Assessing Brownfield Sustainability:
Life Cycle Analysis and Carbon Footprinting
Ronell Auld, Mike Blackhurst, Natalie French, Chris Hendrickson, Deborah Lange,
Yeganeh Mashayekh, Jeff Miller, Amy Nagengast, Daisy Wang, Kevin Williams, Greg Yuen, Mark Zhuang
Appropriately remediated Brownfields provide an opportunity for sustainable and equitable development in nearly all communities. While Brownfield redevelopment is generally recognized as promoting sustainability, methods and estimates for quantifying life cycle impacts, especially climate change mitigation associated with Brownfield development, do not currently exist. This project will develop methodology and tools that stakeholders can use to both prioritize site development in the community and assess the sustainability of a targeted Brownfield development. For this project, the Brownfields and Green Design Institutes of Carnegie Mellon have teamed with the Pennsylvania Downtown Center (PDC). PDC manages the statewide Main Street and Elm Street programs, and provides the initial target audience (or beneficiaries) of this research. Initially, the focus will be small sites in small communities, but the research will have the ability to be transferable to various regions and economies of scale. PDC’s network of statewide meetings and educational sessions will act as the pivotal link to instruct and assist these local organizations with their small remediation efforts by utilization of these new tools.
This EPA-funded project has three primary components: training, research, and technical assistance. The training approach is to work with the communities represented by PDC to provide the education necessary to promote Brownfield development and its inherent environmental remedies, economic benefits and quality-of-life improvements. Second, research will be conducted to quantify the life cycle implications of redeveloping brownfields (into neighborhoods) relative to new greenfield development. Based on GDI’s EIO-LCA model and material flows analyses, a life cycle assessment tool will be created to estimate the carbon emissions, pollutant emissions and energy impacts corresponding to such projects. Third, decision-making with respect to site selection can be very complex. Therefore, a site prioritization tool developed at Carnegie Mellon will be further enhanced to help communities prioritize their resources, both time and money, consistent with the needs of the community. The “multi- attribute decision making” tool will also have the ability to weight criteria of local and immediate interest such as environmental and health, ease of development, social and economic considerations, and quality of life indicators to name a few.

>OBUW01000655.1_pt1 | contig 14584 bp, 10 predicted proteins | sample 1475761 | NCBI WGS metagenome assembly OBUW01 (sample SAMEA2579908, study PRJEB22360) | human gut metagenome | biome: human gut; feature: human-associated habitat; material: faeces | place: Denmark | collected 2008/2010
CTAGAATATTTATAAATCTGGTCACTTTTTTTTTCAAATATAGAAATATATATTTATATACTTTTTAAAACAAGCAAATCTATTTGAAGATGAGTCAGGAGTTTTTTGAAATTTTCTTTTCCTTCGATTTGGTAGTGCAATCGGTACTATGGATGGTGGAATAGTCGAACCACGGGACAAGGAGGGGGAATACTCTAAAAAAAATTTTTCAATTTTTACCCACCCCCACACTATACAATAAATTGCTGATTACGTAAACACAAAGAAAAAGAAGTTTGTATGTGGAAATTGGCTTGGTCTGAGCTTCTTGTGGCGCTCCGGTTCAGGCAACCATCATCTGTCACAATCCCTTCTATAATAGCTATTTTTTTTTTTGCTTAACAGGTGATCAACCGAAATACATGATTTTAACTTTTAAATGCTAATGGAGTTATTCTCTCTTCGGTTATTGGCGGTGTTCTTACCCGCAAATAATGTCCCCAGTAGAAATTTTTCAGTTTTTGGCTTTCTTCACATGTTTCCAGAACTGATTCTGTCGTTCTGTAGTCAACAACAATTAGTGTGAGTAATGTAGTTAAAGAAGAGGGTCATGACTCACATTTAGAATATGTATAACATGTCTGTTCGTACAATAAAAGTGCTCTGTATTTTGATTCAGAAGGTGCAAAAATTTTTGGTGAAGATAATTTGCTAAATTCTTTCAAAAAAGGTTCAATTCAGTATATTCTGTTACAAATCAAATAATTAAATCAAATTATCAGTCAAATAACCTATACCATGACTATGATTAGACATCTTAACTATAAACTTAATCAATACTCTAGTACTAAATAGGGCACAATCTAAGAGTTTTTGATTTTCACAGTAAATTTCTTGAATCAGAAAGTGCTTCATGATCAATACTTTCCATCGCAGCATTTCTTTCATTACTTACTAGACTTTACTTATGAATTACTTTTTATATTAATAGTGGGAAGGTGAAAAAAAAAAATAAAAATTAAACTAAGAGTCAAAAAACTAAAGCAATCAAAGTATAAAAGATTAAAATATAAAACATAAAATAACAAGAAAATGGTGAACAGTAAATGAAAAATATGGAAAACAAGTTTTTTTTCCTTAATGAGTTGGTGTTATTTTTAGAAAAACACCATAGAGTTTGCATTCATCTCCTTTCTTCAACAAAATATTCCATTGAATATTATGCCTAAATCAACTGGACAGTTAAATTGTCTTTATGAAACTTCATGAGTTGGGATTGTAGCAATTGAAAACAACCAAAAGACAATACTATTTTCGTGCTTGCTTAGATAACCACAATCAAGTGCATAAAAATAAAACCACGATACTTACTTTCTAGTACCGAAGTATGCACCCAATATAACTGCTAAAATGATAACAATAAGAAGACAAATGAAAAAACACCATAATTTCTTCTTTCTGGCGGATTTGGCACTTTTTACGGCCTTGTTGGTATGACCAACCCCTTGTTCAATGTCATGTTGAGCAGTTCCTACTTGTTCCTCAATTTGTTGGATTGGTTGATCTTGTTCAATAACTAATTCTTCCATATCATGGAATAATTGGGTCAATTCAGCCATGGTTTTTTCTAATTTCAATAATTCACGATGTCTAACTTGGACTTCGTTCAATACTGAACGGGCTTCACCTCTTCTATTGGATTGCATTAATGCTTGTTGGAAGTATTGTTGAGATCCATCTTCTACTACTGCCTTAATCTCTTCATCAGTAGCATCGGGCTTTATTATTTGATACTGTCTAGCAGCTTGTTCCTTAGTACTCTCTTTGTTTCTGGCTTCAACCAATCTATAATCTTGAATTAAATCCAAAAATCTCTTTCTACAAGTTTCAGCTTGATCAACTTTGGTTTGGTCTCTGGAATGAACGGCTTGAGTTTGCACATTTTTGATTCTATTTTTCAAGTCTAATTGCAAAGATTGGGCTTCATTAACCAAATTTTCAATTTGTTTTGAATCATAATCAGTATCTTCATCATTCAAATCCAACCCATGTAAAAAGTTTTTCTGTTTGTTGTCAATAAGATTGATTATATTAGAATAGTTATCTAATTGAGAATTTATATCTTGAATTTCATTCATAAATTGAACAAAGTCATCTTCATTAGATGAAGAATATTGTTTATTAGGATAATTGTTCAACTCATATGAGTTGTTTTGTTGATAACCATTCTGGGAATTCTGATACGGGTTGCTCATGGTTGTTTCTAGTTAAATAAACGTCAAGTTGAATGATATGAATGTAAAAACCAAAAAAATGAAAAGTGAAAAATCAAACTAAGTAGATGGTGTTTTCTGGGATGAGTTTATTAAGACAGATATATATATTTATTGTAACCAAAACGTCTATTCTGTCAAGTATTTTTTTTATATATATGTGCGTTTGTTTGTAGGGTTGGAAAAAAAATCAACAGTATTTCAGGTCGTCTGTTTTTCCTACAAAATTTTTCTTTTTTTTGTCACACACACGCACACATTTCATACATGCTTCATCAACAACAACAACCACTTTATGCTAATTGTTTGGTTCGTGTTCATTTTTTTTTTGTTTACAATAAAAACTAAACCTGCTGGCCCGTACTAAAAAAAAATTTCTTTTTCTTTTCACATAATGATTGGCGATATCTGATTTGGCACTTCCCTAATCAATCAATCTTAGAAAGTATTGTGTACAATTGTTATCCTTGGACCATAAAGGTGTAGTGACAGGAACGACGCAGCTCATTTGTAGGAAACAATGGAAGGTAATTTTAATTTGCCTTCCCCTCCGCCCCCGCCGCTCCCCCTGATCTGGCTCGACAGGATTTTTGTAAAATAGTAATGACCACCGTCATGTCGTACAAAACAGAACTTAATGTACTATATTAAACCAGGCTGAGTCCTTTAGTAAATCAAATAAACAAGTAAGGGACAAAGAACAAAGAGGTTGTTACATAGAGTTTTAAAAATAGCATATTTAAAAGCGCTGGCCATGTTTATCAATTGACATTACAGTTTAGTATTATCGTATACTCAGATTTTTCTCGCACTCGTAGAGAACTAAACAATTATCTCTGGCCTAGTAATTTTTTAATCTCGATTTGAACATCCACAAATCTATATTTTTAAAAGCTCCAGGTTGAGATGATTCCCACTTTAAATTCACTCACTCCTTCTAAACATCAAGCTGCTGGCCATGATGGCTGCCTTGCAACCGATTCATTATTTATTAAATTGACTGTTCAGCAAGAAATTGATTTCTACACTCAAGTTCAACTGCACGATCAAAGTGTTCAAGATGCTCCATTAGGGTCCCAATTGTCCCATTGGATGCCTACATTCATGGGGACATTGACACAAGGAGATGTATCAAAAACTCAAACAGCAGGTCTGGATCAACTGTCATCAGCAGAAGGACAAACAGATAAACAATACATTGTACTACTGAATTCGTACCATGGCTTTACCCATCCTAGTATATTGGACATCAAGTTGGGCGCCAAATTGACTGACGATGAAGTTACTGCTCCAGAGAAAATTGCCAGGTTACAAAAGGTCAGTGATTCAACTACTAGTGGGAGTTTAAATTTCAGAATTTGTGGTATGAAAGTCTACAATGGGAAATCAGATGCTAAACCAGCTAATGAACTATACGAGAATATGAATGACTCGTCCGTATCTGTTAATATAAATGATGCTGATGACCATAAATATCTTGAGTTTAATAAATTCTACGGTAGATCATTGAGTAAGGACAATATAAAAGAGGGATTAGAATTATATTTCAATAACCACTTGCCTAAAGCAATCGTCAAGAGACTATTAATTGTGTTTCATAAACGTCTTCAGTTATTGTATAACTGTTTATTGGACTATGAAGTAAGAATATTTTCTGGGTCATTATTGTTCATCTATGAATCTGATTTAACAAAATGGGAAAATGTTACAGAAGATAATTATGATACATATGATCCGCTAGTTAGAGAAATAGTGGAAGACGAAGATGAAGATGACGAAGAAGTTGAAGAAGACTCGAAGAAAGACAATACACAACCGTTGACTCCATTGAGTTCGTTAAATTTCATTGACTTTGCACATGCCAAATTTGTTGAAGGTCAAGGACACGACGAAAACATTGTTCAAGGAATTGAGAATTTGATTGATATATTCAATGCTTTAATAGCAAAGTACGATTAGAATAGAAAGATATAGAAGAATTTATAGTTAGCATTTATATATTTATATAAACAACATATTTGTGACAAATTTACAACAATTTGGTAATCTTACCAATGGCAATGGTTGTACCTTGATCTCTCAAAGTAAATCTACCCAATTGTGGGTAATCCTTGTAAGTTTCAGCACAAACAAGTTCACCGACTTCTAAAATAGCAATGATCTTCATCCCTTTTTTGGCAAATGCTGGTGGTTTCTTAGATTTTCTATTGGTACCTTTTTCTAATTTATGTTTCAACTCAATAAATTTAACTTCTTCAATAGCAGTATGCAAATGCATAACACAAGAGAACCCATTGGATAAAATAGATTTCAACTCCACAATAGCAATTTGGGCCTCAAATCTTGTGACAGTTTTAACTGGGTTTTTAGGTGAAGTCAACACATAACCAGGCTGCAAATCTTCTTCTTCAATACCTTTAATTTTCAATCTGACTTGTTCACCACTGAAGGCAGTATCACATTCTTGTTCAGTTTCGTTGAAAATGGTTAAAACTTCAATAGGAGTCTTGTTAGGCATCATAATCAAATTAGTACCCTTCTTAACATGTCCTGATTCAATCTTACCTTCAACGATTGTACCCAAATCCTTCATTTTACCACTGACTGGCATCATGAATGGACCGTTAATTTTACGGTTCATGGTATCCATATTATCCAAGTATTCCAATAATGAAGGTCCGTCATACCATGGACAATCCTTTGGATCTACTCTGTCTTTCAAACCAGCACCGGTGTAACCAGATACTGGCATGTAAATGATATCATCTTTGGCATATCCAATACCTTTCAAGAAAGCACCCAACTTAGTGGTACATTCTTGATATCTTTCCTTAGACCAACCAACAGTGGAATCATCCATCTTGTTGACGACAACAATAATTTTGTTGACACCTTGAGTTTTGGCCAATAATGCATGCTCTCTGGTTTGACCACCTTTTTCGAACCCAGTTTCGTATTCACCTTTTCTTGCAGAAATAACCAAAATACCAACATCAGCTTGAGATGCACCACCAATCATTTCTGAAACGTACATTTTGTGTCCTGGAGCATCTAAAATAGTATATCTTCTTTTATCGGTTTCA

Pursuit of sustainable Brownfield revitalization in communities will require more than life cycle assessment and site prioritization tools. Only when such tools are coupled with training and additional technical assistance can stakeholders and residents build the knowledge and resources required to bring about change on previously contaminated and underutilized sites. In order to provide empowerment through knowledge, a component of this project will develop a classroom style and computer based training program to educate community decision makers about the strategies of Brownfield revitalization. Technical assistance will be deployed by explaining technical documents, environmental policy, Brownfield procedures, outreach involvement and other basic science to residents and leaders of small communities.
Financial support from the US Environmental Protection Agency (Brownfield Training Research and Technical Assistance Grant) is gratefully acknowledged.
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